aesberlin17_IDS_headerThe next Audio Engineering Society convention is just around the corner, May 20-23 in Berlin. This is an event where we always have a big presence. After all, this blog is brought to you by the Audio Engineering research team within the Centre for Digital Music, so its a natural fit for a lot of what we do.

These conventions are quite big, with thousands of attendees, but not so big that you get lost or overwhelmed. The attendees fit loosely into five categories: the companies, the professionals and practitioners, students, enthusiasts, and the researchers. That last category is where we fit.

I thought I’d give you an idea of some of the highlights of the Convention. These are some of the events that we will be involved in or just attending, but of course, there’s plenty else going on.

On Saturday May 20th, 9:30-12:30, Dave Ronan from the team here will be presenting a poster on ‘Analysis of the Subgrouping Practices of Professional Mix Engineers.’ Subgrouping is a greatly understudied, but important part of the mixing process. Dave surveyed 10 award winning mix engineers to find out how and why they do subgrouping. He then subjected the results to detailed thematic analysis to uncover best practices and insights into the topic.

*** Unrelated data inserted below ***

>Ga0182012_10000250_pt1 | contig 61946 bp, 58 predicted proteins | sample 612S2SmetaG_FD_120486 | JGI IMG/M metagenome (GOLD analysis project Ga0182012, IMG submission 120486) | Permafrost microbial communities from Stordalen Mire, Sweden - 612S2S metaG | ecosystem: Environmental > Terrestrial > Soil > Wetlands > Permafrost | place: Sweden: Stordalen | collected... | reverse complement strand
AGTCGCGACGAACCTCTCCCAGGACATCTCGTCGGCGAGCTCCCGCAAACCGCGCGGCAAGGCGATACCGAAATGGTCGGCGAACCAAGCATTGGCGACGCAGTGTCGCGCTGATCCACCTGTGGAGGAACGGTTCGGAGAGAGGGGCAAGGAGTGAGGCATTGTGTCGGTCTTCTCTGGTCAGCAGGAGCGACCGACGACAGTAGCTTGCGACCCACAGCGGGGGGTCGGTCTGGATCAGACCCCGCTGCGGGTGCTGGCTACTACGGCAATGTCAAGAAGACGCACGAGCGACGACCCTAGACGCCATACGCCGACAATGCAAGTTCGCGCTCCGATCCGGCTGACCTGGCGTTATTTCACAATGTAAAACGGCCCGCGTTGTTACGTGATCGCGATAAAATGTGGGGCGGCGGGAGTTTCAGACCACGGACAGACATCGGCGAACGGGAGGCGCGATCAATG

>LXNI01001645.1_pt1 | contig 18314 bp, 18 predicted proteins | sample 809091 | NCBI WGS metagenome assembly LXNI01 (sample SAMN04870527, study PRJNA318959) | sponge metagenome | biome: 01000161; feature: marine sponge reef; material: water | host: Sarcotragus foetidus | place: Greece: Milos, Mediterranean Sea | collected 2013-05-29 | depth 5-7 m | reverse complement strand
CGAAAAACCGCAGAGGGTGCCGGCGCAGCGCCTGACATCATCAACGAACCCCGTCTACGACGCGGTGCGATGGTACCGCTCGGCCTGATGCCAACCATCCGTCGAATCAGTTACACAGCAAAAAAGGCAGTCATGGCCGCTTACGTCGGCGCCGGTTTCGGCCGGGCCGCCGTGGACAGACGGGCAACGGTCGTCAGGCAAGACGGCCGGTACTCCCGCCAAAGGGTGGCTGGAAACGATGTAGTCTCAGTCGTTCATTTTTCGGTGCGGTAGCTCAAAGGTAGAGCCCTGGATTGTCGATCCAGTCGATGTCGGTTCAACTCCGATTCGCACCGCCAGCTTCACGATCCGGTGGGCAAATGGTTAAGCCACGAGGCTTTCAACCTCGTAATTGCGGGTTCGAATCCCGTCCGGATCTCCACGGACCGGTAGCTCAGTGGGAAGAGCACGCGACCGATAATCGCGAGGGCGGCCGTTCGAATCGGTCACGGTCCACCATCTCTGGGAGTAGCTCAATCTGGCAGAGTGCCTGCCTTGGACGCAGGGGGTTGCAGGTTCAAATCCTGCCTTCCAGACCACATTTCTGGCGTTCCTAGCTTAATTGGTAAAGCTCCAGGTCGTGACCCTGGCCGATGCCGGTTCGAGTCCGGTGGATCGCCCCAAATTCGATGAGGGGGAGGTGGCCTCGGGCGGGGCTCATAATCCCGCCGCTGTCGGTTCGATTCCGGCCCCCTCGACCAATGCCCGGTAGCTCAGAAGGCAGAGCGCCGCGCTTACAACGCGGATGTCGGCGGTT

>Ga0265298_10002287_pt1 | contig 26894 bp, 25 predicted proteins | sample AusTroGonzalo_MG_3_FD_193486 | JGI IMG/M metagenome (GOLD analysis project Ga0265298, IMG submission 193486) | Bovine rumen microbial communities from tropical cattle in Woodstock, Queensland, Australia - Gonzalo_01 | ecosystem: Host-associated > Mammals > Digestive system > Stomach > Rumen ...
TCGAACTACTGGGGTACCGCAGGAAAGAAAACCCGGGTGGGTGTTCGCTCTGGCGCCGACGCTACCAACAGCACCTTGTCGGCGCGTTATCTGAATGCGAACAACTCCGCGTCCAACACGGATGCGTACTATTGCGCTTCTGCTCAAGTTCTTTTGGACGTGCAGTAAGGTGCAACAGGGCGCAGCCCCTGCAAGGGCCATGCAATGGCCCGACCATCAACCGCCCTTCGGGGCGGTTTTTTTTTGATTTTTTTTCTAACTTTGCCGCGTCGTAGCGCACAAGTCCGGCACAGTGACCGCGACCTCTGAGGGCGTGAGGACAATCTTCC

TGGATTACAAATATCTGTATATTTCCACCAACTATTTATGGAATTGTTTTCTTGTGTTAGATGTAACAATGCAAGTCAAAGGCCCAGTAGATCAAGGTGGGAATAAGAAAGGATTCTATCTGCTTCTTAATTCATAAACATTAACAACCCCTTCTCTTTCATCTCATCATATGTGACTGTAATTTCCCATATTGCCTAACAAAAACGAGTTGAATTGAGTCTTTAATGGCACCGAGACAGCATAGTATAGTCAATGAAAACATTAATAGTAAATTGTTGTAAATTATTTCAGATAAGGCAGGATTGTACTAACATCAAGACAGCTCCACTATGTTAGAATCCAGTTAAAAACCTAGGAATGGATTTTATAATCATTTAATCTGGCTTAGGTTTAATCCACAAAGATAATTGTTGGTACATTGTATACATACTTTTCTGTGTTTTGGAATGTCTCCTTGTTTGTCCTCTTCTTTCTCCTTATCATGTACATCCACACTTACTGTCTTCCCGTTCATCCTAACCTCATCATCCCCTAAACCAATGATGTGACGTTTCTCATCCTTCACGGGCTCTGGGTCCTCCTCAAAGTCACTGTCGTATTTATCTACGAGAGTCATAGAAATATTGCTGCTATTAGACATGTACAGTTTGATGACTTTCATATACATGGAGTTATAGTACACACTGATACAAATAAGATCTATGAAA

2:45-4:15 pm there is a workshop on ‘Perception of Temporal Response and Resolution in Time Domain.’ Last year we published an article in the Journal of the Audio Engineering Society  on ‘A meta-analysis of high resolution audio perceptual evaluation.’ There’s a blog entry about it too. The research showed very strong evidence that people can hear a difference between high resolution audio and standard, CD quality audio. But this brings up the question of why? Many people have suggested that the fine temporal resolution of oversampled audio might be perceived. I expect that this Workshop will shed some light on this as yet unresolved question.